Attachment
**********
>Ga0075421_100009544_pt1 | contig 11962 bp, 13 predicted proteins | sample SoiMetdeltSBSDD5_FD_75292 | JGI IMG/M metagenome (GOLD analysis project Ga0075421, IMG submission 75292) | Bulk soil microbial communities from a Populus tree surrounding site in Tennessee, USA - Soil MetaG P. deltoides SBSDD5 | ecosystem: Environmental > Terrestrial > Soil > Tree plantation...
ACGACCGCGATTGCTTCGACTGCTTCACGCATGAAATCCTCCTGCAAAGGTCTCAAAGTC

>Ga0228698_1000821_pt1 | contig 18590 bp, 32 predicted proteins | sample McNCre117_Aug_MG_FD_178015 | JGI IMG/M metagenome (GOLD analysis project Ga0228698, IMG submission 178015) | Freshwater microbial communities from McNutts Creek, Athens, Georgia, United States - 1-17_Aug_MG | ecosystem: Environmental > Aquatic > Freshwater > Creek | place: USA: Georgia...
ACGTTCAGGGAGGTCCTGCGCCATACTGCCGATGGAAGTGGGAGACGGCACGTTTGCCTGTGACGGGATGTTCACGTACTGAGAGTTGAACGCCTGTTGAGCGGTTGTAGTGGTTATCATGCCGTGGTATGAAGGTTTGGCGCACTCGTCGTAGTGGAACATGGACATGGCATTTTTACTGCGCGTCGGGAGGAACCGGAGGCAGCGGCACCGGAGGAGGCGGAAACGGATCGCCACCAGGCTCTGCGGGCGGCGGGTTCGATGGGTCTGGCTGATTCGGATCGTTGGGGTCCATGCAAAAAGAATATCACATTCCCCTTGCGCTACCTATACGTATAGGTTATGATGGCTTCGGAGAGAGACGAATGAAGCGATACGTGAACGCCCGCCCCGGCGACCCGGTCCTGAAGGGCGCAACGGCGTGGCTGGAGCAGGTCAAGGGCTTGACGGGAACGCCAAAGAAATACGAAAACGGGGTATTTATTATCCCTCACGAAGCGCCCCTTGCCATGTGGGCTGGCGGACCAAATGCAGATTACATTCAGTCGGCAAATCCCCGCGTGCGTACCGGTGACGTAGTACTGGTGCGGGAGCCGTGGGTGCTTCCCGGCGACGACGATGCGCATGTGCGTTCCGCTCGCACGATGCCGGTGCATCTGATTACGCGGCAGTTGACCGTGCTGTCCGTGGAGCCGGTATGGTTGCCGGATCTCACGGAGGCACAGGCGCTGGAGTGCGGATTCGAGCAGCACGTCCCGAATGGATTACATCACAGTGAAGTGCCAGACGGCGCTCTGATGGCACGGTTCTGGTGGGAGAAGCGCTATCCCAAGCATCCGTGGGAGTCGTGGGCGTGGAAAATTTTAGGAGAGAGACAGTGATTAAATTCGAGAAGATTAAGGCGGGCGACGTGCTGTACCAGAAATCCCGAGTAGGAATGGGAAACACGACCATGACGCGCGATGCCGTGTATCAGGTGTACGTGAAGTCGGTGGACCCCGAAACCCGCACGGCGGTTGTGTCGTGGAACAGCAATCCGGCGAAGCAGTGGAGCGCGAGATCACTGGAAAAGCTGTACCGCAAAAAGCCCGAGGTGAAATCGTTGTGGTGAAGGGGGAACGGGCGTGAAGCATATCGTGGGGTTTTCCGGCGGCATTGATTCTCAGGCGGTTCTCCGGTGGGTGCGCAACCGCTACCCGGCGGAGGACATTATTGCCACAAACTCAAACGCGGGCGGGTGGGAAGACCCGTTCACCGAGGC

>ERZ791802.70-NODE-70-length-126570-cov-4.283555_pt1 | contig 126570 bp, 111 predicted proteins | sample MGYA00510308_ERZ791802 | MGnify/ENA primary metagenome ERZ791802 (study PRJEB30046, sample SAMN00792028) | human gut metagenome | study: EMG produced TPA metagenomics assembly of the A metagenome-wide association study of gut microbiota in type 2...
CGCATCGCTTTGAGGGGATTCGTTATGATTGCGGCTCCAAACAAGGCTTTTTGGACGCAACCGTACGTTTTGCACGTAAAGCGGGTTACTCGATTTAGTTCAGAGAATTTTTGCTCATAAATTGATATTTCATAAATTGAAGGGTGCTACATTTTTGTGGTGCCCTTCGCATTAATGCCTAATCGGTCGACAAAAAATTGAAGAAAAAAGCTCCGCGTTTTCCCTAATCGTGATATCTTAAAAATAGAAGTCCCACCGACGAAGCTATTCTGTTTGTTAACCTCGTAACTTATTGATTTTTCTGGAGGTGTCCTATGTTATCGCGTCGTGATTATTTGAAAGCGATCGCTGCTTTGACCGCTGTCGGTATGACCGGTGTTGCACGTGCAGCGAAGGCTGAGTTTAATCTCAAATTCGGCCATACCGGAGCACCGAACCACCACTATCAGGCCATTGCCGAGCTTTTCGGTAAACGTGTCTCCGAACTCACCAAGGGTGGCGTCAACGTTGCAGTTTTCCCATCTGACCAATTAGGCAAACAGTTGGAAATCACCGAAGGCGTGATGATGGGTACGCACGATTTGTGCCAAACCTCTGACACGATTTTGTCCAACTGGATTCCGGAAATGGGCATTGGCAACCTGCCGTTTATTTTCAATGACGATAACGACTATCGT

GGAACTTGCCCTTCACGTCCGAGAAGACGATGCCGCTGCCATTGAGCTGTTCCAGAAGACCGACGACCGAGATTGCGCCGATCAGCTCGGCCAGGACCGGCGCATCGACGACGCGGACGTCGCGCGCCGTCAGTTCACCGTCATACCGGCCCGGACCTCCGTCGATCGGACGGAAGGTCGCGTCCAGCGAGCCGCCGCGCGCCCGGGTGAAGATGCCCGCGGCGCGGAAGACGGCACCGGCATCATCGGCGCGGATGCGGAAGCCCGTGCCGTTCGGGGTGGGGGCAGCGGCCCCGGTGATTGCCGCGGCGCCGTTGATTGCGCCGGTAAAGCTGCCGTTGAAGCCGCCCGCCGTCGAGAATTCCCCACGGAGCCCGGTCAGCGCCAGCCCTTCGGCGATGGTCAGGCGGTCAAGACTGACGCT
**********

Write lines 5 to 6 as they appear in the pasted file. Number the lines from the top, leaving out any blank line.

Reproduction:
>ERZ791802.70-NODE-70-length-126570-cov-4.283555_pt1 | contig 126570 bp, 111 predicted proteins | sample MGYA00510308_ERZ791802 | MGnify/ENA primary metagenome ERZ791802 (study PRJEB30046, sample SAMN00792028) | human gut metagenome | study: EMG produced TPA metagenomics assembly of the A metagenome-wide association study of gut microbiota in type 2...
CGCATCGCTTTGAGGGGATTCGTTATGATTGCGGCTCCAAACAAGGCTTTTTGGACGCAACCGTACGTTTTGCACGTAAAGCGGGTTACTCGATTTAGTTCAGAGAATTTTTGCTCATAAATTGATATTTCATAAATTGAAGGGTGCTACATTTTTGTGGTGCCCTTCGCATTAATGCCTAATCGGTCGACAAAAAATTGAAGAAAAAAGCTCCGCGTTTTCCCTAATCGTGATATCTTAAAAATAGAAGTCCCACCGACGAAGCTATTCTGTTTGTTAACCTCGTAACTTATTGATTTTTCTGGAGGTGTCCTATGTTATCGCGTCGTGATTATTTGAAAGCGATCGCTGCTTTGACCGCTGTCGGTATGACCGGTGTTGCACGTGCAGCGAAGGCTGAGTTTAATCTCAAATTCGGCCATACCGGAGCACCGAACCACCACTATCAGGCCATTGCCGAGCTTTTCGGTAAACGTGTCTCCGAACTCACCAAGGGTGGCGTCAACGTTGCAGTTTTCCCATCTGACCAATTAGGCAAACAGTTGGAAATCACCGAAGGCGTGATGATGGGTACGCACGATTTGTGCCAAACCTCTGACACGATTTTGTCCAACTGGATTCCGGAAATGGGCATTGGCAACCTGCCGTTTATTTTCAATGACGATAACGACTATCGT